- Husserl, E. (1982). Ideas pertaining to a pure phenomenology. First book: General introduction to a pure phenomenology. Dordrecht, The Netherlands: Springer Netherlands.
- Keuchel, S. (2015). Empirical research in arts education: Opportunities and limitations. In S. Schonmann (Ed.), International yearbook for research in arts education 3/2015: The wisdom of the many—key issues in arts education (pp. 493–499). Münster, Germany: Waxmann Verlag.
- Knol, J. J. (2014). On the mapping of cultural education in Europe and more. In L. O ́Farrell, S. Schonmann, & E. Wagner (Eds.), International yearbook for research in arts education 2/2014 (pp. 57–62). Münster, Germany: Waxmann Verlag.
- Koselleck, R. (2006). Begriffsgeschichten: Studien zur Semantik und Pragmatik der politischen und sozialen Sprache. Frankfurt: Suhrkamp.
- Latour, B. (1993). We have never been modern. Cambridge, MA: Harvard University Press.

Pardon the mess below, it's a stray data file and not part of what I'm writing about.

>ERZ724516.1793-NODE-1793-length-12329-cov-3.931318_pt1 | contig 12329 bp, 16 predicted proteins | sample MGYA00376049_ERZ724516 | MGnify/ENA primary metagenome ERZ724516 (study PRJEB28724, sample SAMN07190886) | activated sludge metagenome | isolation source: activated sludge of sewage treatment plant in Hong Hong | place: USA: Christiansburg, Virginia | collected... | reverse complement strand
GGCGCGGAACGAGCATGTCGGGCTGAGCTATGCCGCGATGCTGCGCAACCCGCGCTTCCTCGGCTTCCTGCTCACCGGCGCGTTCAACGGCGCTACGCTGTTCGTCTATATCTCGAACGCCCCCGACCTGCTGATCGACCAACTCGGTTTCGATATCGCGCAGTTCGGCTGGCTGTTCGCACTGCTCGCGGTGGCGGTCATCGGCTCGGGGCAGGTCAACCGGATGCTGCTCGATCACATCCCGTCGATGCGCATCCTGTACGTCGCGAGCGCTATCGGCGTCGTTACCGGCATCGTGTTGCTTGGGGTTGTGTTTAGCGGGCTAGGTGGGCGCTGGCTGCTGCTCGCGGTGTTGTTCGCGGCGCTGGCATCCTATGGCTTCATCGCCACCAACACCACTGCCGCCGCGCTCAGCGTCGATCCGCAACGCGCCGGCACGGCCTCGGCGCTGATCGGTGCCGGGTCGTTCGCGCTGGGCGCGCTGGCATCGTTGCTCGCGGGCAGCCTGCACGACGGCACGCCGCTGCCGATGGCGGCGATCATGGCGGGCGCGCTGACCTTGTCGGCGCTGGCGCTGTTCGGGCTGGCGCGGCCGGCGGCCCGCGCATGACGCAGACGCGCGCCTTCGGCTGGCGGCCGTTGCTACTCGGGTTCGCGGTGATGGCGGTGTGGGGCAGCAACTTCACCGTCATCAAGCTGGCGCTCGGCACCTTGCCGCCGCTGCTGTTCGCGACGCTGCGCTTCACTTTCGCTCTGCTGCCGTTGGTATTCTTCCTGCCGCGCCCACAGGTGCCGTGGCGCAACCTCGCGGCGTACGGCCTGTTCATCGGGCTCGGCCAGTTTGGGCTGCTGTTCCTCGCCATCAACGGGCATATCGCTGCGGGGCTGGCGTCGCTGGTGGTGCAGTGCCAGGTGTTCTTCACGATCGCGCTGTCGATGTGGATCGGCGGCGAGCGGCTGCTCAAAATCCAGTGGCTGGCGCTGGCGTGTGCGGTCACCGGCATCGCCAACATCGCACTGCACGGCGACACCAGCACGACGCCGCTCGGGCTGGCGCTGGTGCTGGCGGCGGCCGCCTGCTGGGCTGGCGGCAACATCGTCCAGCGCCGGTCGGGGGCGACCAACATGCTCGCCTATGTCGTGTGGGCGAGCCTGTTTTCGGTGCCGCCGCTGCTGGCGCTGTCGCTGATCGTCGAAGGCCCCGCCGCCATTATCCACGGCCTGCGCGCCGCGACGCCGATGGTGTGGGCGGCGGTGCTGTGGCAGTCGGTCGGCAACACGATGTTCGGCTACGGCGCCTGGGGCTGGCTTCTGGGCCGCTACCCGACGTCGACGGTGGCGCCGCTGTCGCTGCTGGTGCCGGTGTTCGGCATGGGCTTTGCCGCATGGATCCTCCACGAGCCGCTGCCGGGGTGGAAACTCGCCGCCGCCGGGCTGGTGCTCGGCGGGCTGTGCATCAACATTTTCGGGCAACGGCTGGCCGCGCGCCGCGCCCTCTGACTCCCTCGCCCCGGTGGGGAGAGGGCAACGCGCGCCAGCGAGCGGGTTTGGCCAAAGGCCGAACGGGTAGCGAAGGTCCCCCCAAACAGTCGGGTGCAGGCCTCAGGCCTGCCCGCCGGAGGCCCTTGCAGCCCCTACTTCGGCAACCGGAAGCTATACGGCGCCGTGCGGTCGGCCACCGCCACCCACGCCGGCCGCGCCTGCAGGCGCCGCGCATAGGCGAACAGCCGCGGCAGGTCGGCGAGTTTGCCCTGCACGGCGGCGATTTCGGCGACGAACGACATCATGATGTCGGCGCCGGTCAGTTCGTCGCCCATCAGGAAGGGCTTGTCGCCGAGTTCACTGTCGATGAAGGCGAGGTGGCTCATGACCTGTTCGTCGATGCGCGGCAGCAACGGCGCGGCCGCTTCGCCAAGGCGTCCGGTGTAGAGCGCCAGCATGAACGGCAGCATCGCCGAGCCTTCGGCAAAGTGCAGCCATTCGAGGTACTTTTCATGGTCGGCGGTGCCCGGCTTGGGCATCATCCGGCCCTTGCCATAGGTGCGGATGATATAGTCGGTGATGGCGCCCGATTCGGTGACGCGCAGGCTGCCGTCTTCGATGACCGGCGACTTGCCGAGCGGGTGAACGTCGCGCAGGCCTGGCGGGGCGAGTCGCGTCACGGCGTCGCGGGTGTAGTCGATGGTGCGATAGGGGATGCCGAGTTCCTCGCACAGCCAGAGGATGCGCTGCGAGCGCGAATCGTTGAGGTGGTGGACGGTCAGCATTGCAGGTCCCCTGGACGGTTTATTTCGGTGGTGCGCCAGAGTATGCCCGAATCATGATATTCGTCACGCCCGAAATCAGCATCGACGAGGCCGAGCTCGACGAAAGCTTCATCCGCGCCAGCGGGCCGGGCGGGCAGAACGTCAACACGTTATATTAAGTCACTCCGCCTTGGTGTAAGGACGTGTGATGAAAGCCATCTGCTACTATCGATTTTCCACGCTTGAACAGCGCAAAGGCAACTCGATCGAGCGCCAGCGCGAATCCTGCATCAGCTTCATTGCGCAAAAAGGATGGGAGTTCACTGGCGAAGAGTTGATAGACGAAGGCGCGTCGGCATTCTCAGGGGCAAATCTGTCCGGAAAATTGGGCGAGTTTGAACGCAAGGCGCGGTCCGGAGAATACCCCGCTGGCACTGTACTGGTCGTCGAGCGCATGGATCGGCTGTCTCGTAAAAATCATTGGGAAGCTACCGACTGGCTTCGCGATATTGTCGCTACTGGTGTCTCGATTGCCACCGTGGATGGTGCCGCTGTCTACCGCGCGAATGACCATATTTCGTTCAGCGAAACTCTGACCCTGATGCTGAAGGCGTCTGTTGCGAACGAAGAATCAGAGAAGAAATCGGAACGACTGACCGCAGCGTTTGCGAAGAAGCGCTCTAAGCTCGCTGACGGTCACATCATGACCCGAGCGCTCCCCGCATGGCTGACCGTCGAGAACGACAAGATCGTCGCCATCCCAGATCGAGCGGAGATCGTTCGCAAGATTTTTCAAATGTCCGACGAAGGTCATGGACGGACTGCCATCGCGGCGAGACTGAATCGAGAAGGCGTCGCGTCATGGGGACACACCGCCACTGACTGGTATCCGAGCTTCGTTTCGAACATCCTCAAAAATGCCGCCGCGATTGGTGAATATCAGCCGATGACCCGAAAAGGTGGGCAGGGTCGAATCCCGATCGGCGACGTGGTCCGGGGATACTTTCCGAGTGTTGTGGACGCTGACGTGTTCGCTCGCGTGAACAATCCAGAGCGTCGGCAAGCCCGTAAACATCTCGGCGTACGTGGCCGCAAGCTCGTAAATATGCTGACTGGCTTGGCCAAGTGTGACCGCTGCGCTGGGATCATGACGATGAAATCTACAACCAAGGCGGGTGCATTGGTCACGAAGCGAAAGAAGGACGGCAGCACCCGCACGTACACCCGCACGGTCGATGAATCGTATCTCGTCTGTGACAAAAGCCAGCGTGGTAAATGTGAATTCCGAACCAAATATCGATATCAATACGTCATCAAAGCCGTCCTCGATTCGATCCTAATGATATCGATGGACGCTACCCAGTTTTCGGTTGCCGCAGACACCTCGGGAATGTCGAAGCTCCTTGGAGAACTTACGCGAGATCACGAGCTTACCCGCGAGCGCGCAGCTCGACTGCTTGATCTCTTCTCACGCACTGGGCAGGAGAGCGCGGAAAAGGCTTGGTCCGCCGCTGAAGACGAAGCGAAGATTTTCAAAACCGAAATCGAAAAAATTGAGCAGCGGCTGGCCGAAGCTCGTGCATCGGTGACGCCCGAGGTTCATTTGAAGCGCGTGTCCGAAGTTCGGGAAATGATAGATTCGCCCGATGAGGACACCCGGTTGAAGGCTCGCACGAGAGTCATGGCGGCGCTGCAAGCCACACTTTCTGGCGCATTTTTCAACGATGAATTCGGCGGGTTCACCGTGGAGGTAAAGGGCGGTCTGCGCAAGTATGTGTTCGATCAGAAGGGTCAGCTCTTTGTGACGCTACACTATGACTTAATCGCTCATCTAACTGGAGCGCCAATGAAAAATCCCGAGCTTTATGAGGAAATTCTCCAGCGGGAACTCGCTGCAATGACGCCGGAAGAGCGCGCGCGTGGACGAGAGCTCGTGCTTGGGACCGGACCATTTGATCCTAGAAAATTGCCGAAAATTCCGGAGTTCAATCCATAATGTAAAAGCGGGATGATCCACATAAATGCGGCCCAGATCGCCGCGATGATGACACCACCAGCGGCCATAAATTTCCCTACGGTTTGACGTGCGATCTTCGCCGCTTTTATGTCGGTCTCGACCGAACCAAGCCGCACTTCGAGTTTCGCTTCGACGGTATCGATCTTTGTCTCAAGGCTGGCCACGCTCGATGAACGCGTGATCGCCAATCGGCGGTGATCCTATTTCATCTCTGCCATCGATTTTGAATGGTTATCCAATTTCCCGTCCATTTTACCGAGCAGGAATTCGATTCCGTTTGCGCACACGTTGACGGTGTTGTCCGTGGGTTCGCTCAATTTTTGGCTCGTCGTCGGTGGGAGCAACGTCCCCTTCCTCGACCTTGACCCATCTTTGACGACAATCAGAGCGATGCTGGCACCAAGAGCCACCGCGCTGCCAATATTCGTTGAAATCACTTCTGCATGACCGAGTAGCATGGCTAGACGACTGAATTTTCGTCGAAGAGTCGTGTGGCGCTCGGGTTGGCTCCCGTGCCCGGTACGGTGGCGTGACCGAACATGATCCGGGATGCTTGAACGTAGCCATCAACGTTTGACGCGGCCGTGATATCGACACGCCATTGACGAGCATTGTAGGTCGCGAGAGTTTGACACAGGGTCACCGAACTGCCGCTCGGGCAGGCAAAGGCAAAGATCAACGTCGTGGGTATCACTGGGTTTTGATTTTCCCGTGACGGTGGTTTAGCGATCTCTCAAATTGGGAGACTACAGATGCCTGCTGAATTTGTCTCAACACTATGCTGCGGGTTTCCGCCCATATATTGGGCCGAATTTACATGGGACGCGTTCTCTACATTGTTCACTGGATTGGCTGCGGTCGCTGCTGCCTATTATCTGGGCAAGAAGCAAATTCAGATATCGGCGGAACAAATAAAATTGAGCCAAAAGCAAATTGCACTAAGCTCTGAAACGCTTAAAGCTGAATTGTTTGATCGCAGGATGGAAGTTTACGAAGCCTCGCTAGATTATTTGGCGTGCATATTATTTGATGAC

- Latour, B. (2013). An inquiry into modes of existence. Cambridge, MA: Harvard University Press.
- Liebau, E., & Jörissen, B. (2013). Forschung zur kulturellen Bildung in Deutschland seit 1990. Erlangen: Projektbericht.
- Liebau, E., Jörissen, B., Hartmann, S., Lohwasser, D., Werner, F., Klepacki, L., & Wagner, E. (2014). Forschung zur kulturellen Bildung in Deutschland seit 1990—Bestand und Perspektiven. In BMBF (Ed.), Perspektiven der Forschung zur kulturellen Bildung (pp. 13–18). Bonn, Germany: BMBF.
- Liebau, E., Wagner, E., & Wyman, M. (Eds.). (2013). International Yearbook for Research in Arts Education 1/2013. Münster, Germany: Waxmann Verlag.
- Lindström, L. (2012). Aesthetic learning about, in, with and through the arts: A curriculum study. International Journal of Art & Design Education, 31(2), 166–179.
- Luhmann, N. (1982). The differentiation of society. New York: Columbia University Press.
- Meyer-Drawe, K. (2012). Diskurse des Lernens. Munich: Fink.
- Murray-Tiedge, D. (2015). Does design belong in visual arts education? In S. Schonmann (Ed.), International yearbook for research in arts education 3/2015: The wisdom of the many—key issues in arts education (pp. 196–202). Münster, Germany: Waxmann Verlag.